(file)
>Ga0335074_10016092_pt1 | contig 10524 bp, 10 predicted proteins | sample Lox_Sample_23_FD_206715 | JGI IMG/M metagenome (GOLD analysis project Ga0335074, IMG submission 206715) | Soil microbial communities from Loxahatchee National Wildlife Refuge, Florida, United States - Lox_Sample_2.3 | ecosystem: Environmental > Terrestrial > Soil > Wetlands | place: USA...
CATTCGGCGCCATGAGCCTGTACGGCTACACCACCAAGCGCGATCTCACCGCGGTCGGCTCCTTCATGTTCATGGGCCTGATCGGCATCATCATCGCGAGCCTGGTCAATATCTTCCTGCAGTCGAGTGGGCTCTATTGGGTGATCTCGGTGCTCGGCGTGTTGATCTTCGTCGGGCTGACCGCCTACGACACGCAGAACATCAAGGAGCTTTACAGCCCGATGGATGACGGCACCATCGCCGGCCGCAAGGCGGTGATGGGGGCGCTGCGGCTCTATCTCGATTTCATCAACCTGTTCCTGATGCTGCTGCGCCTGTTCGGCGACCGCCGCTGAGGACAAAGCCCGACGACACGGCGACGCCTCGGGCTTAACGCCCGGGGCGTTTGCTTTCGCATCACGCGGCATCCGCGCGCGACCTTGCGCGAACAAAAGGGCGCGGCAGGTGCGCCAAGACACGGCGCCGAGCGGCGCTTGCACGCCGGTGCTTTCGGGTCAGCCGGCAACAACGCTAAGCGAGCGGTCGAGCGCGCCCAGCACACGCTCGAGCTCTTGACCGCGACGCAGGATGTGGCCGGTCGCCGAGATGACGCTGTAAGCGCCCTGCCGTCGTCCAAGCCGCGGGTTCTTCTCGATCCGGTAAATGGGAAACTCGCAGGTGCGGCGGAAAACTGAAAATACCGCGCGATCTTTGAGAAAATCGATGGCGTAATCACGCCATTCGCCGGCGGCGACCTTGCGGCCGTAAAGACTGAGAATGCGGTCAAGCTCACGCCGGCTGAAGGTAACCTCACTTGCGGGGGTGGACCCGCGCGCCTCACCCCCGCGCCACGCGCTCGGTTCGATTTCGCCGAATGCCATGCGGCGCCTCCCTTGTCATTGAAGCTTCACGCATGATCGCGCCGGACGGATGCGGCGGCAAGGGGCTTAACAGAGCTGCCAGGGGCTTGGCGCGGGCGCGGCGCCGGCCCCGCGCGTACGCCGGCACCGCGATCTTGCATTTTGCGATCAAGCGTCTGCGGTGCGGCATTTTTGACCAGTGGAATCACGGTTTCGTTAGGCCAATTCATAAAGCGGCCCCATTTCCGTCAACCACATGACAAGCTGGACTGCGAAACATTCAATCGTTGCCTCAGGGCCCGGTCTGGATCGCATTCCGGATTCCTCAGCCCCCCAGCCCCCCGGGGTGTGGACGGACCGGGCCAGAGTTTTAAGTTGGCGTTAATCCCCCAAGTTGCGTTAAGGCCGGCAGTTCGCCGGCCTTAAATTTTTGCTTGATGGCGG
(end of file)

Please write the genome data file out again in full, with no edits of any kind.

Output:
>Ga0335074_10016092_pt1 | contig 10524 bp, 10 predicted proteins | sample Lox_Sample_23_FD_206715 | JGI IMG/M metagenome (GOLD analysis project Ga0335074, IMG submission 206715) | Soil microbial communities from Loxahatchee National Wildlife Refuge, Florida, United States - Lox_Sample_2.3 | ecosystem: Environmental > Terrestrial > Soil > Wetlands | place: USA...
CATTCGGCGCCATGAGCCTGTACGGCTACACCACCAAGCGCGATCTCACCGCGGTCGGCTCCTTCATGTTCATGGGCCTGATCGGCATCATCATCGCGAGCCTGGTCAATATCTTCCTGCAGTCGAGTGGGCTCTATTGGGTGATCTCGGTGCTCGGCGTGTTGATCTTCGTCGGGCTGACCGCCTACGACACGCAGAACATCAAGGAGCTTTACAGCCCGATGGATGACGGCACCATCGCCGGCCGCAAGGCGGTGATGGGGGCGCTGCGGCTCTATCTCGATTTCATCAACCTGTTCCTGATGCTGCTGCGCCTGTTCGGCGACCGCCGCTGAGGACAAAGCCCGACGACACGGCGACGCCTCGGGCTTAACGCCCGGGGCGTTTGCTTTCGCATCACGCGGCATCCGCGCGCGACCTTGCGCGAACAAAAGGGCGCGGCAGGTGCGCCAAGACACGGCGCCGAGCGGCGCTTGCACGCCGGTGCTTTCGGGTCAGCCGGCAACAACGCTAAGCGAGCGGTCGAGCGCGCCCAGCACACGCTCGAGCTCTTGACCGCGACGCAGGATGTGGCCGGTCGCCGAGATGACGCTGTAAGCGCCCTGCCGTCGTCCAAGCCGCGGGTTCTTCTCGATCCGGTAAATGGGAAACTCGCAGGTGCGGCGGAAAACTGAAAATACCGCGCGATCTTTGAGAAAATCGATGGCGTAATCACGCCATTCGCCGGCGGCGACCTTGCGGCCGTAAAGACTGAGAATGCGGTCAAGCTCACGCCGGCTGAAGGTAACCTCACTTGCGGGGGTGGACCCGCGCGCCTCACCCCCGCGCCACGCGCTCGGTTCGATTTCGCCGAATGCCATGCGGCGCCTCCCTTGTCATTGAAGCTTCACGCATGATCGCGCCGGACGGATGCGGCGGCAAGGGGCTTAACAGAGCTGCCAGGGGCTTGGCGCGGGCGCGGCGCCGGCCCCGCGCGTACGCCGGCACCGCGATCTTGCATTTTGCGATCAAGCGTCTGCGGTGCGGCATTTTTGACCAGTGGAATCACGGTTTCGTTAGGCCAATTCATAAAGCGGCCCCATTTCCGTCAACCACATGACAAGCTGGACTGCGAAACATTCAATCGTTGCCTCAGGGCCCGGTCTGGATCGCATTCCGGATTCCTCAGCCCCCCAGCCCCCCGGGGTGTGGACGGACCGGGCCAGAGTTTTAAGTTGGCGTTAATCCCCCAAGTTGCGTTAAGGCCGGCAGTTCGCCGGCCTTAAATTTTTGCTTGATGGCGG